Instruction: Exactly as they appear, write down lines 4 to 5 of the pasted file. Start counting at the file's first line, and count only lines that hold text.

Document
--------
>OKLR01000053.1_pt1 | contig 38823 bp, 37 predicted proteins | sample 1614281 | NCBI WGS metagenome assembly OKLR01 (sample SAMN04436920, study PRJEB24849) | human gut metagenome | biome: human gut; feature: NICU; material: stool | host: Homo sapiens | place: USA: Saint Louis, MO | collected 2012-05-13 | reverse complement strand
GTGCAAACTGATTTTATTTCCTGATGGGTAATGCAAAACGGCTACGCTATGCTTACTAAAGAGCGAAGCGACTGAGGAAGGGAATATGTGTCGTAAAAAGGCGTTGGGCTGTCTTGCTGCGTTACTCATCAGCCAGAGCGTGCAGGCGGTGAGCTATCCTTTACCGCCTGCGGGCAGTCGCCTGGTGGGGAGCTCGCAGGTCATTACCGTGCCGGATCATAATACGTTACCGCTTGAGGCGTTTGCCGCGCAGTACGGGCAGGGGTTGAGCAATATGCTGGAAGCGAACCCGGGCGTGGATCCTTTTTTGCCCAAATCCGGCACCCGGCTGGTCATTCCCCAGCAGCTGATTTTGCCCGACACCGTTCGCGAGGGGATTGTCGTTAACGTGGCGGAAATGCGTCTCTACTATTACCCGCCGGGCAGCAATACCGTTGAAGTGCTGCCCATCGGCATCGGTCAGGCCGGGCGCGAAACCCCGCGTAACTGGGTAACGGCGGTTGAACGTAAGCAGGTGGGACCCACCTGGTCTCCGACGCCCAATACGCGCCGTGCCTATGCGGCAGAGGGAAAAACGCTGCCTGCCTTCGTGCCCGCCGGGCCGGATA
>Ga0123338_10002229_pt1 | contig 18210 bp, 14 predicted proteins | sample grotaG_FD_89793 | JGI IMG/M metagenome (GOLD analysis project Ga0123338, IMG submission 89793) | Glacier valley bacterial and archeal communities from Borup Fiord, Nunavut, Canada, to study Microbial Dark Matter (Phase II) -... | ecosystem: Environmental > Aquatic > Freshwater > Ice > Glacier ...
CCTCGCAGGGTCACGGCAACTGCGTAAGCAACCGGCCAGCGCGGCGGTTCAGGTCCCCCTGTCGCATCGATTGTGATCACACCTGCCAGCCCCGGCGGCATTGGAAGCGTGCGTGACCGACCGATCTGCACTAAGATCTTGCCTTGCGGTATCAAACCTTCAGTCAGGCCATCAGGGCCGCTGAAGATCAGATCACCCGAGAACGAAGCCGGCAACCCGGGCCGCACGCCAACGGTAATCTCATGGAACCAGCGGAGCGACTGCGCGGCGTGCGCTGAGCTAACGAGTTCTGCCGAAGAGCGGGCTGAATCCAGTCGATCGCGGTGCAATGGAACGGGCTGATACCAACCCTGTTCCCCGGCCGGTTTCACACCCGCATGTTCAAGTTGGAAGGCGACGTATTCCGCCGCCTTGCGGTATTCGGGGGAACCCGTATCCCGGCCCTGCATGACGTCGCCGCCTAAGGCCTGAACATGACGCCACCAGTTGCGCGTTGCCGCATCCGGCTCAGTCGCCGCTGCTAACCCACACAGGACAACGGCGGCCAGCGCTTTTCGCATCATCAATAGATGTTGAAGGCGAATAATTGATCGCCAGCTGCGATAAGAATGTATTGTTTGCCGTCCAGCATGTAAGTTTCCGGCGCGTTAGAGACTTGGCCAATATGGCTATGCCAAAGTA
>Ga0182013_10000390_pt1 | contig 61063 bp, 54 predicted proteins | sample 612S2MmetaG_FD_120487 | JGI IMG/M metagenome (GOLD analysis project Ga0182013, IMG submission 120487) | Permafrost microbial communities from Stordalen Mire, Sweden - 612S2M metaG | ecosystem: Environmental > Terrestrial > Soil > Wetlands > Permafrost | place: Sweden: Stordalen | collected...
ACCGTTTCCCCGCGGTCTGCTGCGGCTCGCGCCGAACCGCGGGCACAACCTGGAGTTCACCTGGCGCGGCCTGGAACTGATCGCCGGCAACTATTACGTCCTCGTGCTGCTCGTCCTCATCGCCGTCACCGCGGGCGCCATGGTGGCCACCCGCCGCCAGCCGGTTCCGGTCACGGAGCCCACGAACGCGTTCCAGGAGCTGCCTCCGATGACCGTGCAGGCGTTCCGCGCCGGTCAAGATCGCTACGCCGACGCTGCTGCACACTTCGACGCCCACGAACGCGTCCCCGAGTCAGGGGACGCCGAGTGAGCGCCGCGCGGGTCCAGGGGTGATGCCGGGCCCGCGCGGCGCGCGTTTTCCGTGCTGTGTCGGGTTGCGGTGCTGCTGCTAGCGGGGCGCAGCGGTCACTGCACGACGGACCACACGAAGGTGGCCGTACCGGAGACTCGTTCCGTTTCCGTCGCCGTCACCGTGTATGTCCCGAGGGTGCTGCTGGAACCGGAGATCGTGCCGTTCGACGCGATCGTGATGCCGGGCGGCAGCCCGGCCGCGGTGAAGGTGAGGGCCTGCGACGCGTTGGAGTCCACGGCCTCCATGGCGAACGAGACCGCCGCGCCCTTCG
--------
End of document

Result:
CCTCGCAGGGTCACGGCAACTGCGTAAGCAACCGGCCAGCGCGGCGGTTCAGGTCCCCCTGTCGCATCGATTGTGATCACACCTGCCAGCCCCGGCGGCATTGGAAGCGTGCGTGACCGACCGATCTGCACTAAGATCTTGCCTTGCGGTATCAAACCTTCAGTCAGGCCATCAGGGCCGCTGAAGATCAGATCACCCGAGAACGAAGCCGGCAACCCGGGCCGCACGCCAACGGTAATCTCATGGAACCAGCGGAGCGACTGCGCGGCGTGCGCTGAGCTAACGAGTTCTGCCGAAGAGCGGGCTGAATCCAGTCGATCGCGGTGCAATGGAACGGGCTGATACCAACCCTGTTCCCCGGCCGGTTTCACACCCGCATGTTCAAGTTGGAAGGCGACGTATTCCGCCGCCTTGCGGTATTCGGGGGAACCCGTATCCCGGCCCTGCATGACGTCGCCGCCTAAGGCCTGAACATGACGCCACCAGTTGCGCGTTGCCGCATCCGGCTCAGTCGCCGCTGCTAACCCACACAGGACAACGGCGGCCAGCGCTTTTCGCATCATCAATAGATGTTGAAGGCGAATAATTGATCGCCAGCTGCGATAAGAATGTATTGTTTGCCGTCCAGCATGTAAGTTTCCGGCGCGTTAGAGACTTGGCCAATATGGCTATGCCAAAGTA
>Ga0182013_10000390_pt1 | contig 61063 bp, 54 predicted proteins | sample 612S2MmetaG_FD_120487 | JGI IMG/M metagenome (GOLD analysis project Ga0182013, IMG submission 120487) | Permafrost microbial communities from Stordalen Mire, Sweden - 612S2M metaG | ecosystem: Environmental > Terrestrial > Soil > Wetlands > Permafrost | place: Sweden: Stordalen | collected...